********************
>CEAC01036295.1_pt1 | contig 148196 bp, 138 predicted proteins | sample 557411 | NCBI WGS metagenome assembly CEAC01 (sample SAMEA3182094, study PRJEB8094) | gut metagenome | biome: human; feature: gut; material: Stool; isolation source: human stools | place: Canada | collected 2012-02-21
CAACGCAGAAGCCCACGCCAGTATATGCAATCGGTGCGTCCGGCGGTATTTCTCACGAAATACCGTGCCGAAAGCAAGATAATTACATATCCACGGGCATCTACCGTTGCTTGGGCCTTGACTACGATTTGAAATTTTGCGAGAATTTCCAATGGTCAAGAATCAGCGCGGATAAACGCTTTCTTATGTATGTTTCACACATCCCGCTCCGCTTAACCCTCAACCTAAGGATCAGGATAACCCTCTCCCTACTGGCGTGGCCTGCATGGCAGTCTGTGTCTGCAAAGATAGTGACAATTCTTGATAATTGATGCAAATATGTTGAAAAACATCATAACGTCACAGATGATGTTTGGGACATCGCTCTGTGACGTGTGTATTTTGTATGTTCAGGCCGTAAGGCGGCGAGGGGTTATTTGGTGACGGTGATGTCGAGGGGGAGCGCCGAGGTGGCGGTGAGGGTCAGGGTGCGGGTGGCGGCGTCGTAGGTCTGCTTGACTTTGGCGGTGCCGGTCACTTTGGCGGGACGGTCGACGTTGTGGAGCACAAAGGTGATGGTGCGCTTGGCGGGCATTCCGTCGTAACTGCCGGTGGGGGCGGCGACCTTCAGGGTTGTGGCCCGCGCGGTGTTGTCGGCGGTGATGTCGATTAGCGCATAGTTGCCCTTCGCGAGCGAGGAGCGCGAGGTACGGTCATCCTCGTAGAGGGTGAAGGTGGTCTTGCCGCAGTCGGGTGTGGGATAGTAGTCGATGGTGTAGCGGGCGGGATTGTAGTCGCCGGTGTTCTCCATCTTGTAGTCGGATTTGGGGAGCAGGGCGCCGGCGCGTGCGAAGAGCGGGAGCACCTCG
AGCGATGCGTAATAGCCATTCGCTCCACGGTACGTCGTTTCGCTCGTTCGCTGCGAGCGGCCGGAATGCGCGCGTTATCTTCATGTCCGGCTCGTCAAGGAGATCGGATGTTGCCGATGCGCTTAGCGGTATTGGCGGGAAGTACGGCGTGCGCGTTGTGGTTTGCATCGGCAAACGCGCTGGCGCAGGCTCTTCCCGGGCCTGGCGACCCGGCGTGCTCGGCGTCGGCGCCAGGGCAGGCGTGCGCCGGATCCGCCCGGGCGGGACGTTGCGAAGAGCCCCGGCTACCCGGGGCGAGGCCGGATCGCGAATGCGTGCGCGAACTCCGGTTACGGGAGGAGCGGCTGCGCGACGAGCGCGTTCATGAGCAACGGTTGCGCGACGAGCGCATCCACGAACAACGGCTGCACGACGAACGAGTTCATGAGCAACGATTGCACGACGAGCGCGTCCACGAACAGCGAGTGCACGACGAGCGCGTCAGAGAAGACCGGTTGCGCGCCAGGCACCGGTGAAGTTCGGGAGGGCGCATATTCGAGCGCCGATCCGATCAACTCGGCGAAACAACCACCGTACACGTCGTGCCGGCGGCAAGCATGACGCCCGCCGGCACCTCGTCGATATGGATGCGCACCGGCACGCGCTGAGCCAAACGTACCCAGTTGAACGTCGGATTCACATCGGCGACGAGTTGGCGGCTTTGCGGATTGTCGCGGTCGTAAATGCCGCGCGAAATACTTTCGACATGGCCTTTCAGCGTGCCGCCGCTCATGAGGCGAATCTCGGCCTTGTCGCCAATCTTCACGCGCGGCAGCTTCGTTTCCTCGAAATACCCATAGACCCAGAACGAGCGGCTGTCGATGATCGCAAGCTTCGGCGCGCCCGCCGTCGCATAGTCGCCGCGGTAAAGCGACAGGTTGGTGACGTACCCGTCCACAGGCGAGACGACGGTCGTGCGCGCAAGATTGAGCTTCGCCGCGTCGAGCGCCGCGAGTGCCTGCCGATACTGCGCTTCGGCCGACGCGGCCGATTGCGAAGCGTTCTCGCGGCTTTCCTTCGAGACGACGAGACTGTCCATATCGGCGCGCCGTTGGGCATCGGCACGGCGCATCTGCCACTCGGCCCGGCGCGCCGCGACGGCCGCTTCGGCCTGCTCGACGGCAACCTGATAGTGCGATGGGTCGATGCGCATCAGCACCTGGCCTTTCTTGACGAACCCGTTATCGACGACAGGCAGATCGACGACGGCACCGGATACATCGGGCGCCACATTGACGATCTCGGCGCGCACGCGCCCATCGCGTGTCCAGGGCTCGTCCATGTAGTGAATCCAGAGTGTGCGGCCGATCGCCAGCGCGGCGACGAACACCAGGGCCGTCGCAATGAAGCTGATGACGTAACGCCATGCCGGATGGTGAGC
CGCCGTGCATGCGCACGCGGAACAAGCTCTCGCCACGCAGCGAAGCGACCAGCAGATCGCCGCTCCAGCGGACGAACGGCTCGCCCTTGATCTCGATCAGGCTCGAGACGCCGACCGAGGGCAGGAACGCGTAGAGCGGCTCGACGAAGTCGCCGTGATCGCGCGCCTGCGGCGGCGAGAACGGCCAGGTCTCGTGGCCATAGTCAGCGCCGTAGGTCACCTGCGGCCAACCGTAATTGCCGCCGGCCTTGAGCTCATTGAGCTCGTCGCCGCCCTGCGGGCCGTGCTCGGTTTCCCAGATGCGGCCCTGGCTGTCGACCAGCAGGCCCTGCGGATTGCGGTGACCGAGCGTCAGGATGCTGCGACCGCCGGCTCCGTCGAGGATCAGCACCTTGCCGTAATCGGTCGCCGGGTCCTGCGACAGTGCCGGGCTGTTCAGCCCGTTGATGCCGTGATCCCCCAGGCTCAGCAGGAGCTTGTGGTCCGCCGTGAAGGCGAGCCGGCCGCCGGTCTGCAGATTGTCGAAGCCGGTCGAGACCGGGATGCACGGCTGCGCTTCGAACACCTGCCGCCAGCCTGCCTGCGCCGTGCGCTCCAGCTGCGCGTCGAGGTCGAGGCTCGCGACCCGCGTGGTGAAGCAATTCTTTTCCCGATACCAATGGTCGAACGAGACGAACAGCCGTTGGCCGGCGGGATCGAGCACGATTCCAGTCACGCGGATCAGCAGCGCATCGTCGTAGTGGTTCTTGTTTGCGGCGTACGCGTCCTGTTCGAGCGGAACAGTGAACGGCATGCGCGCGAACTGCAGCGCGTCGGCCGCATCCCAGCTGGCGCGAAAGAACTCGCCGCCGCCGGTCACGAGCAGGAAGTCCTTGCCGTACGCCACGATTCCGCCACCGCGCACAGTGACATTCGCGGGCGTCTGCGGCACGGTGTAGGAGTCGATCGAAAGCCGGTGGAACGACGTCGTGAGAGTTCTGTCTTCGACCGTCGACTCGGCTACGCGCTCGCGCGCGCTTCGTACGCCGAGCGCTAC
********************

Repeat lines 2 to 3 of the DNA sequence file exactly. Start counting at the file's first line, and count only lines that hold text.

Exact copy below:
CAACGCAGAAGCCCACGCCAGTATATGCAATCGGTGCGTCCGGCGGTATTTCTCACGAAATACCGTGCCGAAAGCAAGATAATTACATATCCACGGGCATCTACCGTTGCTTGGGCCTTGACTACGATTTGAAATTTTGCGAGAATTTCCAATGGTCAAGAATCAGCGCGGATAAACGCTTTCTTATGTATGTTTCACACATCCCGCTCCGCTTAACCCTCAACCTAAGGATCAGGATAACCCTCTCCCTACTGGCGTGGCCTGCATGGCAGTCTGTGTCTGCAAAGATAGTGACAATTCTTGATAATTGATGCAAATATGTTGAAAAACATCATAACGTCACAGATGATGTTTGGGACATCGCTCTGTGACGTGTGTATTTTGTATGTTCAGGCCGTAAGGCGGCGAGGGGTTATTTGGTGACGGTGATGTCGAGGGGGAGCGCCGAGGTGGCGGTGAGGGTCAGGGTGCGGGTGGCGGCGTCGTAGGTCTGCTTGACTTTGGCGGTGCCGGTCACTTTGGCGGGACGGTCGACGTTGTGGAGCACAAAGGTGATGGTGCGCTTGGCGGGCATTCCGTCGTAACTGCCGGTGGGGGCGGCGACCTTCAGGGTTGTGGCCCGCGCGGTGTTGTCGGCGGTGATGTCGATTAGCGCATAGTTGCCCTTCGCGAGCGAGGAGCGCGAGGTACGGTCATCCTCGTAGAGGGTGAAGGTGGTCTTGCCGCAGTCGGGTGTGGGATAGTAGTCGATGGTGTAGCGGGCGGGATTGTAGTCGCCGGTGTTCTCCATCTTGTAGTCGGATTTGGGGAGCAGGGCGCCGGCGCGTGCGAAGAGCGGGAGCACCTCG
AGCGATGCGTAATAGCCATTCGCTCCACGGTACGTCGTTTCGCTCGTTCGCTGCGAGCGGCCGGAATGCGCGCGTTATCTTCATGTCCGGCTCGTCAAGGAGATCGGATGTTGCCGATGCGCTTAGCGGTATTGGCGGGAAGTACGGCGTGCGCGTTGTGGTTTGCATCGGCAAACGCGCTGGCGCAGGCTCTTCCCGGGCCTGGCGACCCGGCGTGCTCGGCGTCGGCGCCAGGGCAGGCGTGCGCCGGATCCGCCCGGGCGGGACGTTGCGAAGAGCCCCGGCTACCCGGGGCGAGGCCGGATCGCGAATGCGTGCGCGAACTCCGGTTACGGGAGGAGCGGCTGCGCGACGAGCGCGTTCATGAGCAACGGTTGCGCGACGAGCGCATCCACGAACAACGGCTGCACGACGAACGAGTTCATGAGCAACGATTGCACGACGAGCGCGTCCACGAACAGCGAGTGCACGACGAGCGCGTCAGAGAAGACCGGTTGCGCGCCAGGCACCGGTGAAGTTCGGGAGGGCGCATATTCGAGCGCCGATCCGATCAACTCGGCGAAACAACCACCGTACACGTCGTGCCGGCGGCAAGCATGACGCCCGCCGGCACCTCGTCGATATGGATGCGCACCGGCACGCGCTGAGCCAAACGTACCCAGTTGAACGTCGGATTCACATCGGCGACGAGTTGGCGGCTTTGCGGATTGTCGCGGTCGTAAATGCCGCGCGAAATACTTTCGACATGGCCTTTCAGCGTGCCGCCGCTCATGAGGCGAATCTCGGCCTTGTCGCCAATCTTCACGCGCGGCAGCTTCGTTTCCTCGAAATACCCATAGACCCAGAACGAGCGGCTGTCGATGATCGCAAGCTTCGGCGCGCCCGCCGTCGCATAGTCGCCGCGGTAAAGCGACAGGTTGGTGACGTACCCGTCCACAGGCGAGACGACGGTCGTGCGCGCAAGATTGAGCTTCGCCGCGTCGAGCGCCGCGAGTGCCTGCCGATACTGCGCTTCGGCCGACGCGGCCGATTGCGAAGCGTTCTCGCGGCTTTCCTTCGAGACGACGAGACTGTCCATATCGGCGCGCCGTTGGGCATCGGCACGGCGCATCTGCCACTCGGCCCGGCGCGCCGCGACGGCCGCTTCGGCCTGCTCGACGGCAACCTGATAGTGCGATGGGTCGATGCGCATCAGCACCTGGCCTTTCTTGACGAACCCGTTATCGACGACAGGCAGATCGACGACGGCACCGGATACATCGGGCGCCACATTGACGATCTCGGCGCGCACGCGCCCATCGCGTGTCCAGGGCTCGTCCATGTAGTGAATCCAGAGTGTGCGGCCGATCGCCAGCGCGGCGACGAACACCAGGGCCGTCGCAATGAAGCTGATGACGTAACGCCATGCCGGATGGTGAGC